Japanese Snowbell Tree
Japanese snowbell tree is e prized for its graceful spreading canopy and waxy white or pink bell-shape spring flowers. But this small deciduous tree also has a showy trunk and branch structures, dark green foliage through summer, and gray fruit (drupes) from late summer through late fall. It makes it a wonderful addition to a patio garden or landscape bed. Planting it alongside a curb adds grace, beauty, and welcome shade to a street scene.
Japanese Snowbell Care Must-Knows
Thoughtfully select the planting spot for Japanese snowbell because it's known to tolerate a less-than-ideal site for a few years then abruptly die. It needs rich, well-drained acidic soil, full sun or part shade, and protection from strong wind. This tree's branches grow horizontally so give it room to spread.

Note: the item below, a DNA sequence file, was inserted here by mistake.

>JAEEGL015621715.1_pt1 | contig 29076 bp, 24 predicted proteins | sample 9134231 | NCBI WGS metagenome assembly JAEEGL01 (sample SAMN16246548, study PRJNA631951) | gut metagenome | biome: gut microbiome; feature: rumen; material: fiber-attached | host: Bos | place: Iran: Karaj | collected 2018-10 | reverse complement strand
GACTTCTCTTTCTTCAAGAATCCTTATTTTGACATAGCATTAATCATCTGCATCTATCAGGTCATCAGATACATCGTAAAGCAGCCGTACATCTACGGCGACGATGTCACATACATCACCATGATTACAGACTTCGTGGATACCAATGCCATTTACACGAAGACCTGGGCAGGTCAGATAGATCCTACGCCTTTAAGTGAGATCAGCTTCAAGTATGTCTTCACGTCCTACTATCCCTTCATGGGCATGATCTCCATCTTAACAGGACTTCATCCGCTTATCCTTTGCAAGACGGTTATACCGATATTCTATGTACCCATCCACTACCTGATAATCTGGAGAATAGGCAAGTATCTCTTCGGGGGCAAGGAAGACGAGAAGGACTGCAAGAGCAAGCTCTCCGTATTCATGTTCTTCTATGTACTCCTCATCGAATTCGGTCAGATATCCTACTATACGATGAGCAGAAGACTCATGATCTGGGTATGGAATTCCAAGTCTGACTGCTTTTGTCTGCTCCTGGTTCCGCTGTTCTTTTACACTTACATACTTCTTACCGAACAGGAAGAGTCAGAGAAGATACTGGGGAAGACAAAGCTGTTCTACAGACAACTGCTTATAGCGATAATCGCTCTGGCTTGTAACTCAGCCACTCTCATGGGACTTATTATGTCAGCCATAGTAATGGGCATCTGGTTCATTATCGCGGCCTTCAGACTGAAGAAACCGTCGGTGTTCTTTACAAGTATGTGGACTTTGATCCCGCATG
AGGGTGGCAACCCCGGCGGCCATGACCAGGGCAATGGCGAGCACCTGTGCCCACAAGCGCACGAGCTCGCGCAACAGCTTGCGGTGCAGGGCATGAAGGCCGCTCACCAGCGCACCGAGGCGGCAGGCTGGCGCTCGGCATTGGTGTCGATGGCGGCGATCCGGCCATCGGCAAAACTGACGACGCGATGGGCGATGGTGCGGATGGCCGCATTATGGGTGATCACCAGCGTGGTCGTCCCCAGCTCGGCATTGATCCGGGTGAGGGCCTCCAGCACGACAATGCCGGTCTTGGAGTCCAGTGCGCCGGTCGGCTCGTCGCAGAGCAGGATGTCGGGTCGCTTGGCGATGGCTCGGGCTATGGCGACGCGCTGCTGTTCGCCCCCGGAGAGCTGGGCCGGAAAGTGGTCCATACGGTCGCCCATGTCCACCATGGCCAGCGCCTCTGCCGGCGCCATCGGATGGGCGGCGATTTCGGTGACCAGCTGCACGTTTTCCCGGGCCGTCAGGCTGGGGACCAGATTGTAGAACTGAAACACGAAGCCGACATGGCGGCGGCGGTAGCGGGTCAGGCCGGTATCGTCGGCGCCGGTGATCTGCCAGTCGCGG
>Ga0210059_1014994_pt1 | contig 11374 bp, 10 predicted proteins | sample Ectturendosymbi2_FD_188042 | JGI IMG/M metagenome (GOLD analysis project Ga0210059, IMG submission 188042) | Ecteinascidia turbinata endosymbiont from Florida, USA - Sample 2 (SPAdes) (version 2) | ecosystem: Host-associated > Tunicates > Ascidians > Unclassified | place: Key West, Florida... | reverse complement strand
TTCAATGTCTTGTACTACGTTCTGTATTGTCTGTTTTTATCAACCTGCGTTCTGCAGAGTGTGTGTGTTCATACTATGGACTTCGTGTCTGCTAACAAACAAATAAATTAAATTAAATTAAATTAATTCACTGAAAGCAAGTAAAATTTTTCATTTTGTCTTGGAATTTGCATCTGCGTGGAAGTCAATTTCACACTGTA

Japanese snowbell tree won't tolerate drought. They require consistently moist, but not soggy, soil for good growth. Water young trees regularly during their first year. When nature fails to provide at least an inch of rain in a week, supply 10 gallons of water to the plant's root zone. Spread a 2-inch-thick layer of mulch over the root zone to prevent soil-moisture loss. Watering can be reduced or eliminated in the second growing season. Fertilize the tree with a general-purpose fertilizer before new growth begins in spring.
Japanese snowbell tree is slow growing and requires little pruning other than to remove lower branches so pedestrians can walk under the canopy. Late winter or early spring is the best time to prune.
More Varieties Of Japanese Snowbell
Styrax obassia is a wild form with smaller, white flowers and a more columnar habit than most snowbells. It features great fall color and grows 40 feet tall and 20 feet wide. Zones 6-8.
'Pink Chimes' snowbell
Styrax japonicus 'Pink Chimes' bears pale pink flowers in late spring and early summer. It grows 30 feet tall and 25 feet wide. Zones 6-8.